Born in Chicago, Illinois, in 1901, Disney grew up on a farm in Missouri, later moving to Kansas City. He began drawing at a young age, incorporating into his creations the many animals on the family farm. He learned basic drawing skills from a course he completed by mail and from classes he took at local museums. After volunteering with the Red Cross during World War I, Disney began his career drawing illustrations and creating primitive animated cartoons for an advertising agency. He moved to Hollywood in 1923, with few possessions and no prospects. His brother, Roy, already living in California, supported Walt emotionally and financially, and the two set up shop together. With the new company struggling and desperate for a break, Walt developed a cartoon character named Mortimer Mouse; his wife, Lillian, suggested he change the name to Mickey, and thus, a legend was born.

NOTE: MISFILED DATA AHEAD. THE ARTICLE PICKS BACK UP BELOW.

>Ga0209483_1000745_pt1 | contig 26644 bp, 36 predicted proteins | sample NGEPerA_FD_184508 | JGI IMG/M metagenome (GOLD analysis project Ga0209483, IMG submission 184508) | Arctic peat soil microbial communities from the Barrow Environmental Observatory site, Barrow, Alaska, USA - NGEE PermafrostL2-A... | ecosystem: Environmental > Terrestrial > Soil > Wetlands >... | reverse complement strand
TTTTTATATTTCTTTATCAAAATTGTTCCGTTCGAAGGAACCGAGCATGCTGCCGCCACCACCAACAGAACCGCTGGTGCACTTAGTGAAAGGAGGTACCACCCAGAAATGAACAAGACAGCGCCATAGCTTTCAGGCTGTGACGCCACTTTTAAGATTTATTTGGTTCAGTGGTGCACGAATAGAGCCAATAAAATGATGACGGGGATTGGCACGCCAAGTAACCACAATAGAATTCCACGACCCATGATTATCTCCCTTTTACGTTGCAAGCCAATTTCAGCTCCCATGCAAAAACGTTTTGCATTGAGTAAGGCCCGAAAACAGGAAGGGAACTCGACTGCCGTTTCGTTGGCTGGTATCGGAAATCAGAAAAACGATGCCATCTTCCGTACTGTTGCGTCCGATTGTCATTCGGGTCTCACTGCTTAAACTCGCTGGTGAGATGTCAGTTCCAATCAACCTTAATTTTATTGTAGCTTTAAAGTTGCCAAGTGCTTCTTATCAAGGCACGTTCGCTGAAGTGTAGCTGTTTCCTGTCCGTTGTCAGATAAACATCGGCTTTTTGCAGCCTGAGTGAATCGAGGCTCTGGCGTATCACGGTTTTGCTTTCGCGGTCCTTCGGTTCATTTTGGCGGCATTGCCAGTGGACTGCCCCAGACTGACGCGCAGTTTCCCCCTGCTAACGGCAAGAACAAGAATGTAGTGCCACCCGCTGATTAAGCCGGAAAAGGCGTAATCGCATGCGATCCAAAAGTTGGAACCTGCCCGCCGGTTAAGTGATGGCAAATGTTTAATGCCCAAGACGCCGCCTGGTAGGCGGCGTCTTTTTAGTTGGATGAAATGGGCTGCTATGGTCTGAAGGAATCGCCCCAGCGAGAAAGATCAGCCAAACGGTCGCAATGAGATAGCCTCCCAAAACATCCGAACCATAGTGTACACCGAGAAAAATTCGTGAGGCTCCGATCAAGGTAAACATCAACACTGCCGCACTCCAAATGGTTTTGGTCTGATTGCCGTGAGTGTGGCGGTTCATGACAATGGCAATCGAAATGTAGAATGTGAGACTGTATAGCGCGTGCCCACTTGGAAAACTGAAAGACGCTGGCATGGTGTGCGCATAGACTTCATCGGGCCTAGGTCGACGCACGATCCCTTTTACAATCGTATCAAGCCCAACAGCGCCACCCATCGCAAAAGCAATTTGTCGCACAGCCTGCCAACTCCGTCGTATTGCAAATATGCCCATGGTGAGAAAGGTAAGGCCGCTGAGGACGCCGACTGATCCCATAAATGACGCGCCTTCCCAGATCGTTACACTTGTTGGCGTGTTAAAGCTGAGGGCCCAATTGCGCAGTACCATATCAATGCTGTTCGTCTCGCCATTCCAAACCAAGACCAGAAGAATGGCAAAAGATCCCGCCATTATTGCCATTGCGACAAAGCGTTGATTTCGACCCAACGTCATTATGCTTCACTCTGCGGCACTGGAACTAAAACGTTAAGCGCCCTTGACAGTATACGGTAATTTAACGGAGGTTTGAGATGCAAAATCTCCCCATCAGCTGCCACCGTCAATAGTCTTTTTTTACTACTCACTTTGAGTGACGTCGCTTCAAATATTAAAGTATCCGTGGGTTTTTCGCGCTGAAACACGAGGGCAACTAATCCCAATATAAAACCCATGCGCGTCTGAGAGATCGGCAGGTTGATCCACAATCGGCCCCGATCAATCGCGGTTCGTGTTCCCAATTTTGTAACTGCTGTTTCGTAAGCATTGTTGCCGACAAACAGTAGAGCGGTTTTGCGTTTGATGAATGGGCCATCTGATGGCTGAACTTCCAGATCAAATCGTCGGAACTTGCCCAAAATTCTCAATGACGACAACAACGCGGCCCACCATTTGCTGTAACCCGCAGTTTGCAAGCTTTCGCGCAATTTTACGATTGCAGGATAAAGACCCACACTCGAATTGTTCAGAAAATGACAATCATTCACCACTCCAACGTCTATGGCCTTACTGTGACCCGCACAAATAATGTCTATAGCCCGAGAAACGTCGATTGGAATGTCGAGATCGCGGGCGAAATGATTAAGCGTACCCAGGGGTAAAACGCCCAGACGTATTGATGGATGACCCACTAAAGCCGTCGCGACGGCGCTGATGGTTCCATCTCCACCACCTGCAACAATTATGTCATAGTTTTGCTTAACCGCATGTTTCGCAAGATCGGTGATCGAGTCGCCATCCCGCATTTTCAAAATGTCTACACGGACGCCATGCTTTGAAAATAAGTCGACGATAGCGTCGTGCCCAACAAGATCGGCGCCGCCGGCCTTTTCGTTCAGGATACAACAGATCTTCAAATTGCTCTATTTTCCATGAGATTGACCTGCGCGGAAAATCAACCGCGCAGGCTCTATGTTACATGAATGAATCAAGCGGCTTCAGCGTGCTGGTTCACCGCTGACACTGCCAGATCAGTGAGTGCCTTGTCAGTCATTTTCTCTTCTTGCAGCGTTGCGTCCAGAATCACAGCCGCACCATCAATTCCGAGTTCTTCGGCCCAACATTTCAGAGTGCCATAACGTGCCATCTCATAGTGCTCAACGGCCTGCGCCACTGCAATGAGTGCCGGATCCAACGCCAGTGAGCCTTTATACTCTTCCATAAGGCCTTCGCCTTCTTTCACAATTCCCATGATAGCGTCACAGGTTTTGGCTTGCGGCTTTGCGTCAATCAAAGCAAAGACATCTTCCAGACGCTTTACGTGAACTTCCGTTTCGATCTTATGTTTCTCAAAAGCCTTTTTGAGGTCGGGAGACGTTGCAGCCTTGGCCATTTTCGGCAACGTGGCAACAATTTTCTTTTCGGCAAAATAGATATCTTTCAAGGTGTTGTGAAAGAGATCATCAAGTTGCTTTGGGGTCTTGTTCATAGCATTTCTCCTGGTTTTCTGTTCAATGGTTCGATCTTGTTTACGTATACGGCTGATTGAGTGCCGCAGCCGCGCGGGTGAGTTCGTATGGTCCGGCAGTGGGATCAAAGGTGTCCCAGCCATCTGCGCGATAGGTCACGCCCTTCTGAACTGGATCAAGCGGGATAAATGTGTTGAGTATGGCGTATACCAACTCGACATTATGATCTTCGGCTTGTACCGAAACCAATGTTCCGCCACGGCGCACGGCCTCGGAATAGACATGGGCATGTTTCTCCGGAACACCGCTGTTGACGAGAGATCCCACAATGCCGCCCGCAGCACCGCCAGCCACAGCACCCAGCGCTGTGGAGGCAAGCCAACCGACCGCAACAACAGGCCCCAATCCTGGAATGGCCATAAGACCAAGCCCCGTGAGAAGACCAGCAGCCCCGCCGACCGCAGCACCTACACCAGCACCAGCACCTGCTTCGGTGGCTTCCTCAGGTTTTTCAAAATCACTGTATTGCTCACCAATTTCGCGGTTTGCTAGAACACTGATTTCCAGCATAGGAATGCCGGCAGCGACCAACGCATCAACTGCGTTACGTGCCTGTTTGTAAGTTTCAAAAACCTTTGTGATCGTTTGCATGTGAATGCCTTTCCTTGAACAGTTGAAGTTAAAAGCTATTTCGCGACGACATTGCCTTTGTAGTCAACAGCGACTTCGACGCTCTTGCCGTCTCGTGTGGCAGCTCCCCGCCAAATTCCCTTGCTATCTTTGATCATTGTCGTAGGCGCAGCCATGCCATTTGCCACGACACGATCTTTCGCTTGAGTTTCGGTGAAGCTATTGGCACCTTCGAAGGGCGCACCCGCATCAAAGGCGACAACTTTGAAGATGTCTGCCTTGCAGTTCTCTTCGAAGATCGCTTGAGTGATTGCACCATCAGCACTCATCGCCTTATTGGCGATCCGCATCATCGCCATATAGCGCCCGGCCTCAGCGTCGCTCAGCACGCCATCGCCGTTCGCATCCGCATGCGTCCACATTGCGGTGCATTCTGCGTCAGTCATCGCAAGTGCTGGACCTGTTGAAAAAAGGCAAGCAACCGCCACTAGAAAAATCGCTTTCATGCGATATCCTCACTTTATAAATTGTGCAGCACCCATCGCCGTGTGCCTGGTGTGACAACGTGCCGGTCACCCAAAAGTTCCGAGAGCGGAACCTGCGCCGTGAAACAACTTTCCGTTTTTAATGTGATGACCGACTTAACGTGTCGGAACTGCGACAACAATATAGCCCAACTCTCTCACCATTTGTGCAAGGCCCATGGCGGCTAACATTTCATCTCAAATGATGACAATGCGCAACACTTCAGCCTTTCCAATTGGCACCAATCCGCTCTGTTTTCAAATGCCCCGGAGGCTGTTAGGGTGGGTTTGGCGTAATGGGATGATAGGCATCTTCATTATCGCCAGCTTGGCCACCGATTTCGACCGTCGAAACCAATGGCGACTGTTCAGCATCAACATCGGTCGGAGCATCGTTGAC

Mickey Mouse's first appearance was in a 1928 cartoon short called Steamboat Willie, notable for being the first fully synchronized sound cartoon, meaning that the sound aligned with the actions of the characters. Walt Disney himself provided the voice of Mickey, with drawings by Ub Iwerks. Mickey Mouse was an immediate sensation, and the Disney company could stay afloat. Walt displayed a tireless drive for technical innovation, constantly seeking out ways to improve his cartoon shorts. He also proved to be a creative powerhouse, contributing his own ideas and shaping others' storylines as well.